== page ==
Inferential Focus

Inferential Focus

Inferential Focus, Inc. is a New York City based consultancy offering corporate, institutional investor, private equity, and government clients business intelligence and change-detection services using a process known as Inference Reading. Charles Hess is the President and one of the co-founders of the firm. The firm could be considered a think tank, and in the 1980s was frequently referred to as "The CEO's CIA", a reference to the firm's role in gathering intelligence for corporate and investor decision-makers.

The firm's intelligence gathering techniques rely heavily on research into the two hemisphere's of the brain conducted by Nobel Prize winner Roger Sperry. The firm's application of its intelligence into the decision-making processes of its clients utilizes the decision-making model of Nobel Prize winner Herbert Simon.

History and books

Inferential Focus was founded in 1980 by business partners Charles Hess and Bennett W. Goodspeed, Sr. Goodspeed, who died in 1983 was best known for his investing treatise "The Tao Jones Averages", which was a guide to "whole-brained" investing, as contrasted to the number-based analytical "left-brained" investing that remains mainstream. They were joined by Joseph W. Kelly Jr.

Other principals during the companies earlier years included Carol Coleman, a securities analyst, and Kenneth Hey, a Ph.D. in American Studies who was also a film producer, and Peter Moore, the firm's marketing specialist. Hey remains the head writer of the firm's primary intelligence publication, the Inferential Focus "Briefing".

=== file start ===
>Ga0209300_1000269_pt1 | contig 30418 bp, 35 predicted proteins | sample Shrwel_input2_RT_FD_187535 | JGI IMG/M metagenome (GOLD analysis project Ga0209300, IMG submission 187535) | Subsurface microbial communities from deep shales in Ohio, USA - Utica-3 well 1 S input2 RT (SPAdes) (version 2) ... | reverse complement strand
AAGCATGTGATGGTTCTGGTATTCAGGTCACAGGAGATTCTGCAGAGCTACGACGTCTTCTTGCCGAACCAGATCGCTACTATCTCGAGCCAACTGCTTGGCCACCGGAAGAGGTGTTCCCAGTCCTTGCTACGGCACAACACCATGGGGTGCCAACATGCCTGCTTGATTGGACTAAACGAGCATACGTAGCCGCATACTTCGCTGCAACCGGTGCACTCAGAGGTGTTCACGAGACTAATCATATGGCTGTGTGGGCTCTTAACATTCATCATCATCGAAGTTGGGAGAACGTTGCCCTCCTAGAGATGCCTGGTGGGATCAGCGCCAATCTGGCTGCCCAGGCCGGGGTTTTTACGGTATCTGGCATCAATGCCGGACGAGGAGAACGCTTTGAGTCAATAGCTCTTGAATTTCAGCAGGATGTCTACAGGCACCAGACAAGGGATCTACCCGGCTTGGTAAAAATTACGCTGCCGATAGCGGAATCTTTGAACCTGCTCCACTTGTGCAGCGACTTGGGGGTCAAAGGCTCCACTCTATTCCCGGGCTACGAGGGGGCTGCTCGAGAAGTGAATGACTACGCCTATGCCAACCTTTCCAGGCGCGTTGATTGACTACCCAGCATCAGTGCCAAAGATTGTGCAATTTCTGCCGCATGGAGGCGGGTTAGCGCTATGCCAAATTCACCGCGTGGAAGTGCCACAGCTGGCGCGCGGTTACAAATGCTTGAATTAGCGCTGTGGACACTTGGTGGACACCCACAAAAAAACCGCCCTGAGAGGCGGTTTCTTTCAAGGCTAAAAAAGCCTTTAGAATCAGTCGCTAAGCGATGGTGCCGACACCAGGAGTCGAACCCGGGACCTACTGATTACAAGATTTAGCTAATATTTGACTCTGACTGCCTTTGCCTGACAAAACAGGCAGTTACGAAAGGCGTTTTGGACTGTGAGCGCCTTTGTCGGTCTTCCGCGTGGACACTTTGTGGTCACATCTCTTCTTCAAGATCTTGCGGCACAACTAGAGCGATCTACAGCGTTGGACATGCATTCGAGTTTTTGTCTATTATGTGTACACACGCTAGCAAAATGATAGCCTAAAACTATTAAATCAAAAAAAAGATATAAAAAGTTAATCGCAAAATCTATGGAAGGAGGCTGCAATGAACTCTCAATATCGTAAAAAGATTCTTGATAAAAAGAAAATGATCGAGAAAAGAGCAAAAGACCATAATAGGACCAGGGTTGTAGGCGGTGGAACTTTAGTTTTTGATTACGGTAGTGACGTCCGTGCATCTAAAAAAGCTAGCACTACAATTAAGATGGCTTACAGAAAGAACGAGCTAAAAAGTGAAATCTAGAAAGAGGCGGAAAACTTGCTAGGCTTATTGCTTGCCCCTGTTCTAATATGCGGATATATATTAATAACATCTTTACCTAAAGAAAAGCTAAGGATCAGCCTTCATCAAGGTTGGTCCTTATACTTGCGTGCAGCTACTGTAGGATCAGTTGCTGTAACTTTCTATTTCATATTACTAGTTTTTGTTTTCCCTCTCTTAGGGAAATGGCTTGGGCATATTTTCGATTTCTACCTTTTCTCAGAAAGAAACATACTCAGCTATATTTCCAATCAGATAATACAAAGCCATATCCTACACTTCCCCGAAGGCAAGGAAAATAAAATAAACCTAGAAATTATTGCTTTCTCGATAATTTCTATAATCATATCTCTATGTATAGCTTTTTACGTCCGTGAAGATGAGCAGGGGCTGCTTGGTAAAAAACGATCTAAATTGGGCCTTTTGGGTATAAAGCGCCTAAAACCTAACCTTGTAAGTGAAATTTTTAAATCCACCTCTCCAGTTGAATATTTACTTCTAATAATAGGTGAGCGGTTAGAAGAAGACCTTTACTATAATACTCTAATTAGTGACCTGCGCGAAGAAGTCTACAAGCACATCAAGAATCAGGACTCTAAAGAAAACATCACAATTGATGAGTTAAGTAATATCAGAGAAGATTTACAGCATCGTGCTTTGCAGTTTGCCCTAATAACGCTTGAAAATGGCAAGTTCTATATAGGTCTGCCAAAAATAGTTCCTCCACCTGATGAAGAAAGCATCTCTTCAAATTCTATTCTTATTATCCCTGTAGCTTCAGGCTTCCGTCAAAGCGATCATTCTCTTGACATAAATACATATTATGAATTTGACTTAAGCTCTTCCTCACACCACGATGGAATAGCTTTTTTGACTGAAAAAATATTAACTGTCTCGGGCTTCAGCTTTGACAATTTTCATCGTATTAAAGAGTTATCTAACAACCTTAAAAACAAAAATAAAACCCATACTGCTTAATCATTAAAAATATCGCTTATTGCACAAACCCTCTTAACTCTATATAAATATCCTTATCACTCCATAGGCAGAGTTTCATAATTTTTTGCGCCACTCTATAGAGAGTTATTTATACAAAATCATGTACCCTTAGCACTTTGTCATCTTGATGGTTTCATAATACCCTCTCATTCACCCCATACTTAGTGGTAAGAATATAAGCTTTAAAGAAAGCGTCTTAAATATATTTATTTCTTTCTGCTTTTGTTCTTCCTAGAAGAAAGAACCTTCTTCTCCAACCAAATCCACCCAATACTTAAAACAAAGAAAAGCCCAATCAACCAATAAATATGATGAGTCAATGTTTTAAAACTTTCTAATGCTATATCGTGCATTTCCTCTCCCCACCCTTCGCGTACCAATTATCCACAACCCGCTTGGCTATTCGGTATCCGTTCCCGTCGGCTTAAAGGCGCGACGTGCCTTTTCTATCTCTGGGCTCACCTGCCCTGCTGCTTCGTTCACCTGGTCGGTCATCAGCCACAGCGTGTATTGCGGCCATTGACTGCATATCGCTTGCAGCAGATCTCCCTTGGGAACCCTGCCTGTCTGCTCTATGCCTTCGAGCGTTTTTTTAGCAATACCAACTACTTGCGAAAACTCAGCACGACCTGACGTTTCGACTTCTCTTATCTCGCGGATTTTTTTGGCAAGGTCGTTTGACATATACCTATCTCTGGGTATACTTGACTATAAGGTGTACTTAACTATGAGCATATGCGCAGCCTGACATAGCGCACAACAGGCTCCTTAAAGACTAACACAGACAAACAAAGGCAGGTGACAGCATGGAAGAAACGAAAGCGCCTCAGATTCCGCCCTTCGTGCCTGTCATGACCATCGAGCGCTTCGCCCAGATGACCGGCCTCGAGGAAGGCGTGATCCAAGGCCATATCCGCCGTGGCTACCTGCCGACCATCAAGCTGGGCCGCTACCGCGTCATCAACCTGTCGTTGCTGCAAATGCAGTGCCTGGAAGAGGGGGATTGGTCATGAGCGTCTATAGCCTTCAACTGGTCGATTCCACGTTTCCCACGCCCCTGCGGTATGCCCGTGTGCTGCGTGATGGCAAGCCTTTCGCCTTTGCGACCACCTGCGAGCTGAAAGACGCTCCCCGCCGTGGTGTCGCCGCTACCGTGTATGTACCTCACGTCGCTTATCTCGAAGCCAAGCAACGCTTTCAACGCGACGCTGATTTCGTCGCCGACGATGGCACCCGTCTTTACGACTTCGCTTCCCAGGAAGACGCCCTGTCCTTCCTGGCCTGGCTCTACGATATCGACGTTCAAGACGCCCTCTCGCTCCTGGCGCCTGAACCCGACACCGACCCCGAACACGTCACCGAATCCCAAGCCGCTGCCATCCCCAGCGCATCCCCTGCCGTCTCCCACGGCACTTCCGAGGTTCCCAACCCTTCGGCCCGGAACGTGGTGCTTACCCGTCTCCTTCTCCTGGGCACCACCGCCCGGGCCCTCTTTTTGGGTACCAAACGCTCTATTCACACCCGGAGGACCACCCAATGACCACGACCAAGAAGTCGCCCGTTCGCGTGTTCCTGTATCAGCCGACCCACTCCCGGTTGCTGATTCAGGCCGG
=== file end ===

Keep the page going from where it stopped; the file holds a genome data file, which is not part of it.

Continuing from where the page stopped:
Hey and Moore authored "The Caterpillar Doesn't Know: How Personal Change is Creating Organizational Change" in 1998.

Inference Reading

Inferential Focus' main business is to deliver intelligence and "change-detection" to its clients, and to identify the likely implications of those changes. To do this, they employ a trademarked technique called Inference Reading. This process is analogous to the medical practice doctors are trained with; Inferential Focus looks for the "symptoms" of a change (facts and anomalies gleaned from their large reading list) and by putting the symptoms together "diagnosing" (or inferring) a big-picture view of a change taking place in politics, the economy, society, technology, and culture.

Inferential Focus' managing partners and the firm's associates or "Inference Readers" combined read between 200 and 300 diverse publications and online new sources including national and international news; magazines and trade journals; regional, national and international newspapers; and publications distributed daily, weekly, monthly and quarterly. Inference Readers do not specialize in any one area, but rather intentionally read across various sectors and regions to get a wide view of what is taking place in the world.

Inference Readers eliminate all bias from what they read, such as the writer's opinion, expert opinion quoted by the writer, polls, surveys, and any other unverifiable facts.

Inference Readers meet every 2-3 weeks to discuss events and anomalies from their reading that deserve attention. The readers attempt to relate seemingly unrelated data to create a holistic view of a change that is taking place. Using a "3-5 rule", only changes that are supported by 3-5 pieces of evidence are then reported to clients.

Similar processes have been used in the 1980s by securities managers of large insurance firms in Hartford, Ct. and by the Williams Inference Service.

References

* "Inferential Focus links little clues, big bucks" "The New York Post", April 29, 1985
* "Using intuition in board room - Firm's 'whole-brain' approach helps glean tidits and trends. "The San Francisco Examiner", September 16, 1985
* "Want to Be a Sleuth? Try Inference Reading" by Joyce Lain Kennedy, "Chicago Sun Times", June 12, 1985
* "Crystal Ball Worth a Fortune to Customers" by Brooke Southall, "InvestmentNews", November 12, 2001.


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